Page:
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December 16, 2005

Chips Are In Place For Mobile TV

5. EE Times' top ten stories of 2005

Courtesy of EE Times

Page 1 of 2

LONDON — 2005 has been a year of mixed signals and blurred pictures as we make our way towards delivering moving video to mobile handsets and lightweight computers. The technology has been touted as the next killer application and one that could drive the mobile phone industry with a whole new generation of baseband chips and modulators and smarter, larger and lower-power displays.

But it is now looking the industry must wait until 2007 for a major ramp of the market. Mobile TV has particular appeal to many industry players because it holds out the promise of taking the western hemisphere back towards competition on function and service rather than on price. Many companies are becoming tired of fighting for market share in a market where the margins have become wafer thin.

So taking prices on goods and services up and margins with them has great appeal. But, perhaps unsurprisingly, it is not turning out to be quite as straightforward as some had envisaged.

The fault certainly does not lie with the semiconductor supply chain, with established companies such as Philips Semiconductors, Samsung Electronics Co. Ltd. and Texas Instruments Inc. busy readying multi-standard digital TV receivers, and to some extent being overshadowed by announcements from a host of startups that are focusing on delivering either in-house developed integrated chipsets or just the baseband, with the tuner coming through partnerships with established suppliers.

The start-ups include such companies as France’s DiBcom, Israel-based Siano Mobile Silicon and Digital Audio Broadcast (DAB) chip specialist Frontier Silicon Ltd., which is beginning to diversify into the mobile TV sector.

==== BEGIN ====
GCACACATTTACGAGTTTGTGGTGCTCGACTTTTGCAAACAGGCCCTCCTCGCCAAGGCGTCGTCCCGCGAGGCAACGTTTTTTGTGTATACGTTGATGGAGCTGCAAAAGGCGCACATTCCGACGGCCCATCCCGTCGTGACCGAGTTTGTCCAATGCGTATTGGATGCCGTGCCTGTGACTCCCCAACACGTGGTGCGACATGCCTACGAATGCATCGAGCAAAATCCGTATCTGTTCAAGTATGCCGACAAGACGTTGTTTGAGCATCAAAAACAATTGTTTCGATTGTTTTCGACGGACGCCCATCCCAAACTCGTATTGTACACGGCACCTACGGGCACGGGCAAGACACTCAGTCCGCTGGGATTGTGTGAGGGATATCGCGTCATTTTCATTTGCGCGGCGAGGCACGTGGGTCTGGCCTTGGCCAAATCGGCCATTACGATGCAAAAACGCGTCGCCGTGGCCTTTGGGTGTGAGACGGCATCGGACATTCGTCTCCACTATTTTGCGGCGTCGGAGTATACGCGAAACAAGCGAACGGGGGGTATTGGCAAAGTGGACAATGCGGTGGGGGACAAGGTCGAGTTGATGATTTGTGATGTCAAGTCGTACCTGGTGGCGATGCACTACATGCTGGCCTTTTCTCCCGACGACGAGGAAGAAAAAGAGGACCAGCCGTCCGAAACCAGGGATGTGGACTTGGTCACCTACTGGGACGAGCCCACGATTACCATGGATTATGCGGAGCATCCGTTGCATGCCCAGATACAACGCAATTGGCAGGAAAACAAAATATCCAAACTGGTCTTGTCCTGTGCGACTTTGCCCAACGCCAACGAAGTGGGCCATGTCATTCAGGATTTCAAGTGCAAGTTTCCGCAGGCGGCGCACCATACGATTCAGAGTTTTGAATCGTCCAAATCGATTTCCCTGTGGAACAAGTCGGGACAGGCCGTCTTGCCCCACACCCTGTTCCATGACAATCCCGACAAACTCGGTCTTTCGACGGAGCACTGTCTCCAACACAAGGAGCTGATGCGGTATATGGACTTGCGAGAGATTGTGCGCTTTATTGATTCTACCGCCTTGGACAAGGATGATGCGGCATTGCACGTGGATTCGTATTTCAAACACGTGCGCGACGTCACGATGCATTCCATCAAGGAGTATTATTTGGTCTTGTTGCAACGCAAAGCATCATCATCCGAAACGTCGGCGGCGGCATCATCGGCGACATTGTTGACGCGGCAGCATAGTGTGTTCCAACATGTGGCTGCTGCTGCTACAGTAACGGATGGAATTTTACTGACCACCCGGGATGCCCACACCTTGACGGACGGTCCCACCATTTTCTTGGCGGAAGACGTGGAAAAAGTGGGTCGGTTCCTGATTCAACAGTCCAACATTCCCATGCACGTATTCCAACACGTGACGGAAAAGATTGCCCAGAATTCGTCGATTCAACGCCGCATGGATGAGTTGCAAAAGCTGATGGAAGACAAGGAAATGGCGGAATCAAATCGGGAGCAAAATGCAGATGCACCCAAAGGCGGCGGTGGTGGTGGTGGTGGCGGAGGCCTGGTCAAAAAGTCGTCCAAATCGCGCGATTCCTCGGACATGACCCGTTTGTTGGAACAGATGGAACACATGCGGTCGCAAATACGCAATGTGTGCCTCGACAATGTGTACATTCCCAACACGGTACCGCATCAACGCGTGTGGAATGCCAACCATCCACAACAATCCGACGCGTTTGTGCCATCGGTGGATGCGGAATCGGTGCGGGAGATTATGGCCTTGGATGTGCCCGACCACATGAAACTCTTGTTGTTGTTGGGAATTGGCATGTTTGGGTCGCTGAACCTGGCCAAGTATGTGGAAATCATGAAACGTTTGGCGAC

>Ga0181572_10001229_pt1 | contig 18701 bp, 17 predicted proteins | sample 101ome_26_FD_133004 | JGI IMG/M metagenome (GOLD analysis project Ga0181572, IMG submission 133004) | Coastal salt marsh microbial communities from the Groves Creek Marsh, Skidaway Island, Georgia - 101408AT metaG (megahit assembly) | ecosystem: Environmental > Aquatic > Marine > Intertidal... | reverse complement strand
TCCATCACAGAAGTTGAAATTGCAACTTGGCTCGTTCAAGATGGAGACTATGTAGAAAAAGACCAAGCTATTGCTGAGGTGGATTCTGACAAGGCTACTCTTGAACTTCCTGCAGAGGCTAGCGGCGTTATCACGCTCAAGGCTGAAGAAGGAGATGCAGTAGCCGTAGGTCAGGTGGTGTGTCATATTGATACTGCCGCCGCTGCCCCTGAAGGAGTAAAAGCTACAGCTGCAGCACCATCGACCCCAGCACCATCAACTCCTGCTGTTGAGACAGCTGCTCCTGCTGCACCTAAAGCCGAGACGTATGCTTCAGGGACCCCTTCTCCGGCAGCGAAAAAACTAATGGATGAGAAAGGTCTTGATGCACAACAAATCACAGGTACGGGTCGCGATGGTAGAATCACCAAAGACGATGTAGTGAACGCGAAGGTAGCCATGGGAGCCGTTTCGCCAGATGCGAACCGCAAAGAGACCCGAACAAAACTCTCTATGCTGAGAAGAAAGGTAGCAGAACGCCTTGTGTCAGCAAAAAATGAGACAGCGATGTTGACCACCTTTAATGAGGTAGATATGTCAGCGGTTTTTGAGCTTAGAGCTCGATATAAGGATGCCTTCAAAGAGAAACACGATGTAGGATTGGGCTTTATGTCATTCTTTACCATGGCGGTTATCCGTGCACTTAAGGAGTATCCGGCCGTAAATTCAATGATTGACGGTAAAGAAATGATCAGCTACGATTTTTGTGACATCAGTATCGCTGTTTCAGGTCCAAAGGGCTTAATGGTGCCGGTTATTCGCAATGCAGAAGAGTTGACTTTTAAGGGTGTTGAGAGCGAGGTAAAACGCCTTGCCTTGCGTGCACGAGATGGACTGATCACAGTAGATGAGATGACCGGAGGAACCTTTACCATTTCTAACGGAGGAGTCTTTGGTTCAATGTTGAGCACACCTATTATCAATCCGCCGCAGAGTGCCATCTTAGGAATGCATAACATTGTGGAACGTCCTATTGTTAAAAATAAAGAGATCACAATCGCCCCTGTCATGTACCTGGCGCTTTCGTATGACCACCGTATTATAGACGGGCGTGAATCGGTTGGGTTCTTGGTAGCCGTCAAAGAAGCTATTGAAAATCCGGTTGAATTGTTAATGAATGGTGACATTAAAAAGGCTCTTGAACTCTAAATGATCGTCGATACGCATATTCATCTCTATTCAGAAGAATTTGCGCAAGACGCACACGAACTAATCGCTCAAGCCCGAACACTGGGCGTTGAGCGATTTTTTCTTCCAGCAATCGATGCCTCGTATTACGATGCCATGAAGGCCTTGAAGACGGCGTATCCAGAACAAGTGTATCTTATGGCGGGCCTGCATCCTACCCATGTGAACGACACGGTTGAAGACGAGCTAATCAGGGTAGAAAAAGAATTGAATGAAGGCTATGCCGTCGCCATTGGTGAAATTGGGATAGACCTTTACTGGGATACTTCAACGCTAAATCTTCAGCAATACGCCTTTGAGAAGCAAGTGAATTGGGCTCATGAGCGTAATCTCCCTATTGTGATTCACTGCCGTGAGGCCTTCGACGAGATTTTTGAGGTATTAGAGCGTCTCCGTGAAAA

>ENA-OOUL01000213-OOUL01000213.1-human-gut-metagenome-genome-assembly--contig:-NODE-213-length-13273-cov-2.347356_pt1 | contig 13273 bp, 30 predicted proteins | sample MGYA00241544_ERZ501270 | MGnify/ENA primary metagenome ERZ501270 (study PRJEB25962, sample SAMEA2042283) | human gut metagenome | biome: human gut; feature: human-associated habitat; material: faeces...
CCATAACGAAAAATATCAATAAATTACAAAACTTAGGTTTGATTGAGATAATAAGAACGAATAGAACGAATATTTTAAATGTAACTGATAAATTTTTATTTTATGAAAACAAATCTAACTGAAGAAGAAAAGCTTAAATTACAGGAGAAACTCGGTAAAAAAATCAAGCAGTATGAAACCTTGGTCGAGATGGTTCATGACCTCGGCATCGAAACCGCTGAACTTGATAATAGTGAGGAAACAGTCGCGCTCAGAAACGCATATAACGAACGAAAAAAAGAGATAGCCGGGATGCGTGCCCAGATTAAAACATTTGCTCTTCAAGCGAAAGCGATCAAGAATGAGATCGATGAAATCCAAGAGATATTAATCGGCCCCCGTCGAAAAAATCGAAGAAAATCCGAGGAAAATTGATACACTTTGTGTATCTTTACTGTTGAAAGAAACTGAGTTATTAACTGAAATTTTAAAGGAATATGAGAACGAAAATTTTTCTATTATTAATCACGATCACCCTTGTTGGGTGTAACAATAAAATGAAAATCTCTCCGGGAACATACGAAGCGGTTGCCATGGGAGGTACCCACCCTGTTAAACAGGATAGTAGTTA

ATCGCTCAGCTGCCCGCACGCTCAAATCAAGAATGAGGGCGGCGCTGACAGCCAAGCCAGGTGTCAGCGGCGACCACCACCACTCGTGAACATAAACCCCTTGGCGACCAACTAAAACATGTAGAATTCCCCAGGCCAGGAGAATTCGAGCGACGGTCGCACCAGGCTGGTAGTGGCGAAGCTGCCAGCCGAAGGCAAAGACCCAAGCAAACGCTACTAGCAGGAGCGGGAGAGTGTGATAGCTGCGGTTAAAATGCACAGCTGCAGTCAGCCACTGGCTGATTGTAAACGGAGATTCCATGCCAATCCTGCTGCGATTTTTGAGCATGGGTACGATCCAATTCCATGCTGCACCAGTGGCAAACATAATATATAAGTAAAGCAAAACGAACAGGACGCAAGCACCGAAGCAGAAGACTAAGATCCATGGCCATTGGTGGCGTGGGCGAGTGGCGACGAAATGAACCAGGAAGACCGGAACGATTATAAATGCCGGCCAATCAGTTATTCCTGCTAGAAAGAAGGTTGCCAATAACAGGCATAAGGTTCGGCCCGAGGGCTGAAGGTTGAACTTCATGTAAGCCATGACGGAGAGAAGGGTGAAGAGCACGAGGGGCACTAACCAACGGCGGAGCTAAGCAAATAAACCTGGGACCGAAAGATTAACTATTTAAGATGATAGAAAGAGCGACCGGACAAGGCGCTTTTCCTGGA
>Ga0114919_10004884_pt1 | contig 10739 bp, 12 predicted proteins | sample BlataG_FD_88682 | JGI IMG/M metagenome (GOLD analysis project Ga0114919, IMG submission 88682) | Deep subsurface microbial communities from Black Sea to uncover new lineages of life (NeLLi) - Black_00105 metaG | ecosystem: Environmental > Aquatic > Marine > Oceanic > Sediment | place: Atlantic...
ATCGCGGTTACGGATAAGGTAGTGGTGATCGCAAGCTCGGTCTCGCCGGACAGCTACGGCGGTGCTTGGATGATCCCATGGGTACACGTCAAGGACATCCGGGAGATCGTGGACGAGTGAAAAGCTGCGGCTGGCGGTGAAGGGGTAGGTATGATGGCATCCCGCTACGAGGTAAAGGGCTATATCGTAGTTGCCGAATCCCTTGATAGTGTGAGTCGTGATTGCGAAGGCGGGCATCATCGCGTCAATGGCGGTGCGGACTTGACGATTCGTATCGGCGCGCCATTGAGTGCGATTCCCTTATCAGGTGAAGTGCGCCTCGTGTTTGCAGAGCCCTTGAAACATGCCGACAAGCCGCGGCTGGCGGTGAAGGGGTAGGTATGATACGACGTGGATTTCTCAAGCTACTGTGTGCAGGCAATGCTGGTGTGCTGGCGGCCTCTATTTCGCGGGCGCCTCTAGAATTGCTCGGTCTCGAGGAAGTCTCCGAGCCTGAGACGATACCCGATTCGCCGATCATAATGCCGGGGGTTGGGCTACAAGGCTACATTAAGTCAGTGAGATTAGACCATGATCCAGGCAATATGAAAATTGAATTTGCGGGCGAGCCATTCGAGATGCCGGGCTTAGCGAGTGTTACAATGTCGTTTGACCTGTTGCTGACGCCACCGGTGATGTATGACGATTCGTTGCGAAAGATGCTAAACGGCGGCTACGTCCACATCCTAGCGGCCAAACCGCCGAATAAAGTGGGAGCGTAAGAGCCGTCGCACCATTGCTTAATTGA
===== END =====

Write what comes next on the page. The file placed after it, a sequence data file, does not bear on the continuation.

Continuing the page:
The year also started promisingly, with a special session on integrated chipsets and tuners for mobile TV applications at the International Solid-State Circuits Conference, where the buzz was both audible and visible.

Yet a recent report from Sweden, a country where cell phone market penetration exceeds 110 percent and 3G networks already cover well over 90 percent of the geography, the launch of mobile TV is proving to be a political and regulatory nightmare.

It has got bogged down as broadcasters have lined up against mobile operators, and because of regulators facing huge pressure to revise — or not to revise — their plans for the digital TV spectrum. The country is typical of several others where the important decision on spectrum allocation for mobile TV broadcast has been delayed. Consequently, while there are trials-a-plenty, these countries are still scrambling to make an intelligent choice on the most appropriate technology to deploy.

A parallel dilemma is the choice between Digital Video Broadcast- Handheld (DVB-H) over a separate mobile-TV broadcast network, and Mobile Broadcast/Multicast Service (MBMS) over the 3G network.

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Page 2: 2006 set for pilot services

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